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A green line for Russia’s favourite Italian quality PDO wines

The green line of success shows the return of PDO quality Italian wines. These could be what unites Russia and the Bel Paese. The green line we are referring to is that of the market, an indication of the positive trend being seen with respect to imports of European wine, particularly Italian wine to Russia.

According to statistics reported by “I numeri del vino“, Italy was among the first importers of wine into the Russian market, and despite the economic (and political) turbulence of recent years, this market has proven to be highly receptive to our quality products, specifically, wine sector products.   

In 10 years, Russian imports increased by + 343%, peaking in 2017, a record year (Source: Nomisma Wine Monitor), but even 2018 was impressive, the previous year saw exports rise by +6.5%, which is why Italy is the sixth largest trading partner with the Russian Federation for both exports and imports, taking second place in Europe (behind Germany).

In the graph one can also find two other European countries that we think of instantly when talking about quality wine products; Spain and France. These two nations are competitors with Italy, but only to a point. These two countries are in fact, together with Italy, among the largest producers of quality wine in Europe; moreover, they also play an equally important role as partner countries in the Native Grape Odyssey project. Italy’s value comes close to 30% (20% in volume, by which the Spanish are slightly ahead) in a market of 900 million euros and 4.1 million hectoliters of imports.

The Made in Italy slogan once again earns its fame as a leader, they represent 7% of alcohol consumption in the country. We need them as much as they may need our wines, you know. But what are the varieties most appreciated on tables in Russia? according to popular stereotypes, tables have been packed almost exclusively with different types of vodka, but is this the reality?

Green line, red wines (and denominations).

If Russia were a colour, which colour would it be? Red, of course! That was the expected answer, but this time without any political or historical connotations. This colour is also found in wine, in many different shades, it has been increasing in popularity lately, as well as in exports of bottled wines. Unlike rosé, which Russians still find slightly less appealing to the palet, red wine accounts for 52 % of total exports, and the demand for this type of wine seems to be growing steadily. What has been most satisfying, however, is the fact that 8 of our favourite grape varieties were used to create the statistics for the green line markey graph, they have been listed in order below:

1. Sangiovese
2. Montepulciano
3. Barbera
4. Nero d’Avola
5. Primitivo
6. Valpolicella Blend
7. Dolcetto
8. Nebbiolo

The director of the ICE (Italian Trade Agency) in Moscow, Pier Paolo Celeste, said that “the Russian wine lover always prefers novelty”,  however, apparently they also appreciate age, since Nebbiolo is a grape that has been used in wine for more than 400 years; creditable voices confirm this. Veronika Denisova, IWA, wine educator, wine journalist and deputy director of the Enotria Wine School in Moscow, during an interview given for the Italian Wine Podcast said “my favourite Italian wine region is undoubtedly Piedmont, because I can find Nebbiolo there, it is to be appreciated for its elegance, history, and ability to age“.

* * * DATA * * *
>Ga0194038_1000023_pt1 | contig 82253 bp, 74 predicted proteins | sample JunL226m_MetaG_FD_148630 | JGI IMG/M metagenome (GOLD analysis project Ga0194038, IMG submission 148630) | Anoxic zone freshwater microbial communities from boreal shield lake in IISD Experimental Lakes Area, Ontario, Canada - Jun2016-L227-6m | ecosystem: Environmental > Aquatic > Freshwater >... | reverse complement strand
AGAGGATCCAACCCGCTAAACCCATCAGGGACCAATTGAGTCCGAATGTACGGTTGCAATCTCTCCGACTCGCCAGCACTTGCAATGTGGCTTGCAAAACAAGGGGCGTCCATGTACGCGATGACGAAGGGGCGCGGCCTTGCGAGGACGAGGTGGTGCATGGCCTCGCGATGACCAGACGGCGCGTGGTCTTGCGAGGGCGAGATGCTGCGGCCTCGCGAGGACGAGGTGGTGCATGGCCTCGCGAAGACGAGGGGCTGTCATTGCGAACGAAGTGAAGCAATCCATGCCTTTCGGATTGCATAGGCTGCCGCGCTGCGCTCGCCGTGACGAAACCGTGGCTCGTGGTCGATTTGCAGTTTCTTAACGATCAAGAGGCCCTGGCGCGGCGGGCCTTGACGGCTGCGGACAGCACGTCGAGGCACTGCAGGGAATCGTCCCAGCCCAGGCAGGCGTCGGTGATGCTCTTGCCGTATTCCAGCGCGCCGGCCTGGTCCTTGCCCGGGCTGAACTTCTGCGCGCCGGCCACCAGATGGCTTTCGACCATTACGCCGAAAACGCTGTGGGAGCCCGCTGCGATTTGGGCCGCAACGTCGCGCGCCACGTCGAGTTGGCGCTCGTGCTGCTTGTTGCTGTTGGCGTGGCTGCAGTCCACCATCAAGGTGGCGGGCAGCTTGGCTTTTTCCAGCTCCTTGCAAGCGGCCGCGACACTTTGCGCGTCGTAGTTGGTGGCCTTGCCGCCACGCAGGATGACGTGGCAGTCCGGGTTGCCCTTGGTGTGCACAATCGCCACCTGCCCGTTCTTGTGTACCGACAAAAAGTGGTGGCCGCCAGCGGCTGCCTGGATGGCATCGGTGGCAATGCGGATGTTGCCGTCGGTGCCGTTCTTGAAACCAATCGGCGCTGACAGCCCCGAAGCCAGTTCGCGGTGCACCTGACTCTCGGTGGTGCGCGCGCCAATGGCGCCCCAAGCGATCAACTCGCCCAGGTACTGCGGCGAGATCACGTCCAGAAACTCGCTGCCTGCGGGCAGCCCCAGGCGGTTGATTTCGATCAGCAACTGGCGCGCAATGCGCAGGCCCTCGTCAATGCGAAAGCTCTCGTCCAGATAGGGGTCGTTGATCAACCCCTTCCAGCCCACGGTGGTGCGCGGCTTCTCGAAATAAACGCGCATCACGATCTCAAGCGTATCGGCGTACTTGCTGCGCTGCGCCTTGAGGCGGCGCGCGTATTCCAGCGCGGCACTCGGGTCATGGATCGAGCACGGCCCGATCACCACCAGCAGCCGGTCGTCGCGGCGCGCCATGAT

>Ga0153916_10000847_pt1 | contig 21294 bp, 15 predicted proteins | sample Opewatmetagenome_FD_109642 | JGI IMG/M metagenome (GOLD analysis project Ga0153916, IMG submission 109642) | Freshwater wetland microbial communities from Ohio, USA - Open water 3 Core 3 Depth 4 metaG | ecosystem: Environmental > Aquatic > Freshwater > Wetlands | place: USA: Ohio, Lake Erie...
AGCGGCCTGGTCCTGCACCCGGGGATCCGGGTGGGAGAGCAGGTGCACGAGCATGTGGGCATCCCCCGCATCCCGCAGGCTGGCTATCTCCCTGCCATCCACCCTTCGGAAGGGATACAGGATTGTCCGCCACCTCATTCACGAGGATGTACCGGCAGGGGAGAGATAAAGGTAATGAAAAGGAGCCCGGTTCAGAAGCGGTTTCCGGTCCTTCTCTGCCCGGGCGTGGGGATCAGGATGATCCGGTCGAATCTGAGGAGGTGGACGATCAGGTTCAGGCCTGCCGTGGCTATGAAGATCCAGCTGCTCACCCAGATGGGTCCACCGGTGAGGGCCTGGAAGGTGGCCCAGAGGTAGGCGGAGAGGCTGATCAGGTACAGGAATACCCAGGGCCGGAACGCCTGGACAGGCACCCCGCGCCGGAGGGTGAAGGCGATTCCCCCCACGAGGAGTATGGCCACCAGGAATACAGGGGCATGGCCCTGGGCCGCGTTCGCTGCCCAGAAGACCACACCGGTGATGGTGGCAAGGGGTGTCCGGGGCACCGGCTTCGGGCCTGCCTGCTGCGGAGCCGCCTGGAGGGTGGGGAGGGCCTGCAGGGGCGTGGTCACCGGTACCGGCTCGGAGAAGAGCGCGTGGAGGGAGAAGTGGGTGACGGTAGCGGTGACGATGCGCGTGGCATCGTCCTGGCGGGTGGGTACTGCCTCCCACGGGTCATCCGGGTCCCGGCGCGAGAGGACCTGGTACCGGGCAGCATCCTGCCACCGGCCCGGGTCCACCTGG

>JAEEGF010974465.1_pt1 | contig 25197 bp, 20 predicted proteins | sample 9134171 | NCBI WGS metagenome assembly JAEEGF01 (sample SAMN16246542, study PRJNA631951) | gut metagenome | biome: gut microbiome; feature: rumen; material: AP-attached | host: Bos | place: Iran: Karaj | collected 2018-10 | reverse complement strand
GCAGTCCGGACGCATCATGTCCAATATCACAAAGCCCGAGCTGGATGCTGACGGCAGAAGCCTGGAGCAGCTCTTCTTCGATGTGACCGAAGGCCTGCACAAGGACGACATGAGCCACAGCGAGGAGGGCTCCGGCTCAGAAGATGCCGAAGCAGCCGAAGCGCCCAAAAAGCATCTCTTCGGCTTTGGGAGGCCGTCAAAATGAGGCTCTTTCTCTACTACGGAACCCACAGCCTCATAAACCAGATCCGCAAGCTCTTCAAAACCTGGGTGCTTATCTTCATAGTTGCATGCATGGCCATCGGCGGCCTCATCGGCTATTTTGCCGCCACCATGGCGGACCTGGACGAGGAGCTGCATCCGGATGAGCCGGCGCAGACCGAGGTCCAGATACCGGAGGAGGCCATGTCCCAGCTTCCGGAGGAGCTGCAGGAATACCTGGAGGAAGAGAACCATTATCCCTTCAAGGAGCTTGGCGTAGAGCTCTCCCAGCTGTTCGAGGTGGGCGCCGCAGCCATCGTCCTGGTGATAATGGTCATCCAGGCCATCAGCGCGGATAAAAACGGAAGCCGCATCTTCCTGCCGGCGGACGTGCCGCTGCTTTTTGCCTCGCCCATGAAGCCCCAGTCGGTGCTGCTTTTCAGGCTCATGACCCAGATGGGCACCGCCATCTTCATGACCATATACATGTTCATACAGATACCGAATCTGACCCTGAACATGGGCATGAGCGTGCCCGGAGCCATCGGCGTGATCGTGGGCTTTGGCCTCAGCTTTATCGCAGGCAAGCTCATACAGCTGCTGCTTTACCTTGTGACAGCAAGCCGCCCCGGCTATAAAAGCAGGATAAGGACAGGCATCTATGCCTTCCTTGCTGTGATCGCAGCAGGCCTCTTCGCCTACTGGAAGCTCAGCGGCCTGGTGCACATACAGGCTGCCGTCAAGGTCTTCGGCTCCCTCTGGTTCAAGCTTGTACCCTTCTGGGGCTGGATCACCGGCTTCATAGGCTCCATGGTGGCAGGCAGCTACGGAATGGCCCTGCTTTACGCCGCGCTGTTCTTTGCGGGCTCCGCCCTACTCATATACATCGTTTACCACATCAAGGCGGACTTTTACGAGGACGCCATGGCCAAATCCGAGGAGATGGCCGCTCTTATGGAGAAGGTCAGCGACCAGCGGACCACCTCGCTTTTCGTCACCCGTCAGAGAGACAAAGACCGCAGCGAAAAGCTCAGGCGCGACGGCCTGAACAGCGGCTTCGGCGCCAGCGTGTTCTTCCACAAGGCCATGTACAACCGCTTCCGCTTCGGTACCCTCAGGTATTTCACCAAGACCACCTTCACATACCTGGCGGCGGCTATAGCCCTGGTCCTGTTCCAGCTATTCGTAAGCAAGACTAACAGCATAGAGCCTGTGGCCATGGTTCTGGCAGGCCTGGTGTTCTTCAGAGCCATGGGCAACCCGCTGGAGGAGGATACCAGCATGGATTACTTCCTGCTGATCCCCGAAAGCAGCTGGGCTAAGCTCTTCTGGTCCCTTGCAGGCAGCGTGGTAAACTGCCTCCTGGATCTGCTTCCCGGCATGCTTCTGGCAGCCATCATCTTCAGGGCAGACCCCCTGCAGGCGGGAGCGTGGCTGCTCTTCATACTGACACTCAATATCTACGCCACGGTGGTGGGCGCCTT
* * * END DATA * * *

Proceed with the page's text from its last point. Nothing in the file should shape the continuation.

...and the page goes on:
From Sangiovese to Nebbiolo, we are in fact talking about native grape varieties, native in most cases to the Tuscan and Piedmont regions, from which some of the best known and appreciated quality wines with a controlled designation of origin (DOC) are obtained, and in some cases, a guaranteed designation. (DOCG). What does this data tell us? That the search for quality and curiosity for “new” foreign products does not stop, even in a country where, in recent years, it has faced a drastic decrease in the purchasing power of its currency.

Green line, yellow bubbles.

But while it is true that 50 % of Russian consumers prefer red wine, some of attention should also be paid to sparkling wines, which have always been the mainstay of Italian and French imports, and when Russia is concerned, even Spanish ones.

We are also including the white wine market within all these rising numbers, which covers more than 25% of total consumption. In particular, the average consumer has always, gone mad for sparkling wines: from classic names like Prosecco or Franciacorta; the Italian sparkling wine market grew by +22% only in 2018, going from a market of 85 million to 97 million euros, offsetting the slight drop in still wines. All this, regardless of the problems caused by the continuing embargo of some food products branded Made in Italy. Unfortunately, in the case of sparkling wines, the focus on DOC/DOCG designations of origin remains a very neglected concept.

The news of  sparkling Spanish Cava has been growing in popularity, providing an advantageous offer on the market (drinks-today.com/russian-tastes-are-changing). This rise is in Cava is partly caused by an internal difficulty to satisfy the enormous demand for bottles, per capita (about 10 litres of wine each) and partly by a real zest for life, and in this case, it is drinking Italian style.

This is a love that goes far beyond wine, and that we can find it in both catering (among the best 10 foreign restaurants in Moscow, 8 are Italian) as well as in the details that frame everyday life in the Russian capital, just go to the Russian metro stop “Rimskaya” – meaning “Roman” in Russian…found right on the green line.

In this article you only discovered 8 of the oldest red berry varieties from Italy. If you’re curious to know more, the first in-depth will be found in the next article!